The

Temple Gallery

Established 1959

Beheading of John the Baptist - exhibited at the Temple Gallery, specialists in Russian icons

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UU023. Beheading of John the Baptist

Russian, Palekh School
19th century
22.4 x 17.7 cmClick here to convert metric size to imperial

£1,200Click here to convert price to USD or EUR

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This icon depicts the martyrdom of Saint John the Baptist. The iconography consists of two scenes: on the left the Baptist is shown leaning over a golden cup while a guard with a sword stands behind him in the act of execution. In the cup we see John's severed head. Traditionally the event takes place in John's prison cell (as we find, for example, Caravaggio's famous version), but in icons it is usually shown outside by a mountain, probably referring to John’s spiritual nature (mountains are symbols of paradise in the Judeo-Christian tradition), and also, perhaps, his ascetic nature (i.e. he lived in the 'wilderness'). The image on our right shows the same guard giving the severed head to Salome who stands in the door of Herod's palace.

The narrative derives from the synoptic gospels. For example, in Matthew:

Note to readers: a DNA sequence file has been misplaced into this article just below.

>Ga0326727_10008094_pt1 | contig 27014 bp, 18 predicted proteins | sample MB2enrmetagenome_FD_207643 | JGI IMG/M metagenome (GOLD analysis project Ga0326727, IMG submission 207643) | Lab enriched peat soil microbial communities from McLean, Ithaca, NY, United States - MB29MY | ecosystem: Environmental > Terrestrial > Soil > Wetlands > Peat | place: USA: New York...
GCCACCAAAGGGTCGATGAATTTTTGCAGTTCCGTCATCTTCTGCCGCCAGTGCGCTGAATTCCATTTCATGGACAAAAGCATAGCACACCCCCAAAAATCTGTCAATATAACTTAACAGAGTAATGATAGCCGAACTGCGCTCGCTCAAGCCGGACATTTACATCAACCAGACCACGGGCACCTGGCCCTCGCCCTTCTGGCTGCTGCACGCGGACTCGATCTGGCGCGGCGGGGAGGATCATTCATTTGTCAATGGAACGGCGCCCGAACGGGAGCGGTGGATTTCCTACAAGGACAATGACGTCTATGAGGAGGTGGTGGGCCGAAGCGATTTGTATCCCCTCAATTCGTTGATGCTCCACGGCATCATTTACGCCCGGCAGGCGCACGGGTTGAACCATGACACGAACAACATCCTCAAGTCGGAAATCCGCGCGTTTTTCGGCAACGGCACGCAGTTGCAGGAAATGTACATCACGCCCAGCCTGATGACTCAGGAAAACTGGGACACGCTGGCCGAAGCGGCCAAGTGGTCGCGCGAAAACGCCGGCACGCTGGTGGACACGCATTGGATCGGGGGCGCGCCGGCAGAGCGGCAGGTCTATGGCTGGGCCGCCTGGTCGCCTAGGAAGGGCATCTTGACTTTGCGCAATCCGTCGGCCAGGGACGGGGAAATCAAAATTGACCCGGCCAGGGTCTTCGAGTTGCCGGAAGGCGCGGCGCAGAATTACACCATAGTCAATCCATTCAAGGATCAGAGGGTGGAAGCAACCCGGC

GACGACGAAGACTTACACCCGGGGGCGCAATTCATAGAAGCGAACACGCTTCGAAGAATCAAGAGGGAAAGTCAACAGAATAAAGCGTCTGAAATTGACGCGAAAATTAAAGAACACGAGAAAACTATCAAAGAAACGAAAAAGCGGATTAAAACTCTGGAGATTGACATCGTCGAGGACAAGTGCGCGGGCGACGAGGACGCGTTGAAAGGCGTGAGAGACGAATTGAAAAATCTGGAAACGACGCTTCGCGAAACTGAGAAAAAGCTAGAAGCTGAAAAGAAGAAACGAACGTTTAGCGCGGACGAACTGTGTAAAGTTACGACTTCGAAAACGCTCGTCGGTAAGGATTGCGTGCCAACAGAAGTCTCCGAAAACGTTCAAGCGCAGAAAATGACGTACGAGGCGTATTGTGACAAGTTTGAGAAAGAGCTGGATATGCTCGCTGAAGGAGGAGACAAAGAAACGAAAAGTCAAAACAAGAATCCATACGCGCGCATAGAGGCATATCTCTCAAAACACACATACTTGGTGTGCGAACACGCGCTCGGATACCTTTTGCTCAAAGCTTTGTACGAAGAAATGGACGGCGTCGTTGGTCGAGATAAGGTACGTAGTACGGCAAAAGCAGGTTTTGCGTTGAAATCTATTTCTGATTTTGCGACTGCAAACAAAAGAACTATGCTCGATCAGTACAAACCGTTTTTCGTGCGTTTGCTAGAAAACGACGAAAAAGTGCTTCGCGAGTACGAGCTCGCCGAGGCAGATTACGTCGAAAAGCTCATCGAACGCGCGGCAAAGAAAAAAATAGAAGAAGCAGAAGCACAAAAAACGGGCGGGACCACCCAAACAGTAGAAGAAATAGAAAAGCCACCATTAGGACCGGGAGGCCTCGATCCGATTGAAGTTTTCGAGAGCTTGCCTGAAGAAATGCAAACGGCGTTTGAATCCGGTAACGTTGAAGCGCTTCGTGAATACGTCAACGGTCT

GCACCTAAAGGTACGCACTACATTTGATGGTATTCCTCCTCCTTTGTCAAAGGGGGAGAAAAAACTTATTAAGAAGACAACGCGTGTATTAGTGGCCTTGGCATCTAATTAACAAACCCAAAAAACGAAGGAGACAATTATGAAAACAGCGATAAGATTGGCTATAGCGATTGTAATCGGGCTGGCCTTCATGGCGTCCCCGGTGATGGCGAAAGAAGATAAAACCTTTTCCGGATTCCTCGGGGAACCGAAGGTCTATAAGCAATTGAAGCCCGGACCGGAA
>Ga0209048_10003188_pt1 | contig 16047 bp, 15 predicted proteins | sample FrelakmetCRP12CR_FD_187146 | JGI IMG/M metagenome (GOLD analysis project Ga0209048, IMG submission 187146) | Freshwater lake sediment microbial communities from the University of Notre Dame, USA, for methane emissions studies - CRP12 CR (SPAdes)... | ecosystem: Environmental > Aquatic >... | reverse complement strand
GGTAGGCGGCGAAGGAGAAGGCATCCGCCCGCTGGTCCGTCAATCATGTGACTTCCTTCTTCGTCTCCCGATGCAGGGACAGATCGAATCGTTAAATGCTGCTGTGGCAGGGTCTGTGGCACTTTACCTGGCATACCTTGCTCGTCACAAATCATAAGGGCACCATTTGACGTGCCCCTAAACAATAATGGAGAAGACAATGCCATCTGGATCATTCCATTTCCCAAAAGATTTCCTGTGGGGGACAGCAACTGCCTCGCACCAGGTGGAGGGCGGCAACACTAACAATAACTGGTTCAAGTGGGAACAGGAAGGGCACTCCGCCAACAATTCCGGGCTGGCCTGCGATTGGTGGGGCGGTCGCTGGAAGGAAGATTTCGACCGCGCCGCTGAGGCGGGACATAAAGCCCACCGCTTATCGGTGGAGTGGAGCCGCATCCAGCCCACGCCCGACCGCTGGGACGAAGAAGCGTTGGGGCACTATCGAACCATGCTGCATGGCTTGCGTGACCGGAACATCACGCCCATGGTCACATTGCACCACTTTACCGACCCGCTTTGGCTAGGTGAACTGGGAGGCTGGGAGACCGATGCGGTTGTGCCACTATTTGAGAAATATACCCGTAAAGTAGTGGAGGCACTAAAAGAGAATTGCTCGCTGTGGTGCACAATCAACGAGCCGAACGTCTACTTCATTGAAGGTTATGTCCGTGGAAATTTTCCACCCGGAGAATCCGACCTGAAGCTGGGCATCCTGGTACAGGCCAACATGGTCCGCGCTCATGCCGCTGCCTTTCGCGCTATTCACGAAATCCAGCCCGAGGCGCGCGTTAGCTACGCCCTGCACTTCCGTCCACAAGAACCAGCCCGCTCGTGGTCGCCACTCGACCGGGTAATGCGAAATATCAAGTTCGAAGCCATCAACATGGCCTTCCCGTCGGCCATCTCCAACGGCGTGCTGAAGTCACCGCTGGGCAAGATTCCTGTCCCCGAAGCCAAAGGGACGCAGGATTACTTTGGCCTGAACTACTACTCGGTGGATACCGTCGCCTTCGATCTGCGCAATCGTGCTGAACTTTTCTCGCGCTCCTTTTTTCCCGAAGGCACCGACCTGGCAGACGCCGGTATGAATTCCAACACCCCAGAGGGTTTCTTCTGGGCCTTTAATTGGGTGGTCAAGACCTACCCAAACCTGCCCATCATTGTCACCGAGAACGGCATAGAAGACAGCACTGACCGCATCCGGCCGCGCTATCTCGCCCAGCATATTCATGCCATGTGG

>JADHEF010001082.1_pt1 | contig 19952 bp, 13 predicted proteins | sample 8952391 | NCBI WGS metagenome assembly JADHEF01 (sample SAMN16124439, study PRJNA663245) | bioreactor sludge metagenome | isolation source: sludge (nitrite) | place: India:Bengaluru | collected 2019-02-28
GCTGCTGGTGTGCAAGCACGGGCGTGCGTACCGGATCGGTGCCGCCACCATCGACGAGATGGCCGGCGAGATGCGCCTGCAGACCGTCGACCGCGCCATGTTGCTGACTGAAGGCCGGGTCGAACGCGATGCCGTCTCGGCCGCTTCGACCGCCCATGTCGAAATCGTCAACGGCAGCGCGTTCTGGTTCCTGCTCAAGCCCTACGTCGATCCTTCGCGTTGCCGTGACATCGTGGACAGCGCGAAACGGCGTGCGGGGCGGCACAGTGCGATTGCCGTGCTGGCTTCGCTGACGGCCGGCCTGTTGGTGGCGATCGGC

When Herod's birthday was kept, the daughter of Herodias [Salome] danced before them, and pleased Herod. Whereupon he promised with an oath to give her whatsoever she would ask. And she, being before instructed of her mother, said, Give me here John Baptist's head in a charger. And the king was sorry: nevertheless for the oath's sake, and them which sat with him at meat, he commanded it to be given her. And he sent, and beheaded John in the prison. And his head was brought in a charger, and given to the damsel: and she brought it to her mother. (14:1-11)

The iconic interconnection and overlapping of different narratives in a single image is an example of 'simultaneous time' - a common feature of icon painting that brings together various moments of an event in order to disrupt the linear sense of time, in favour of non-linear 'sacred time'.


Detail Images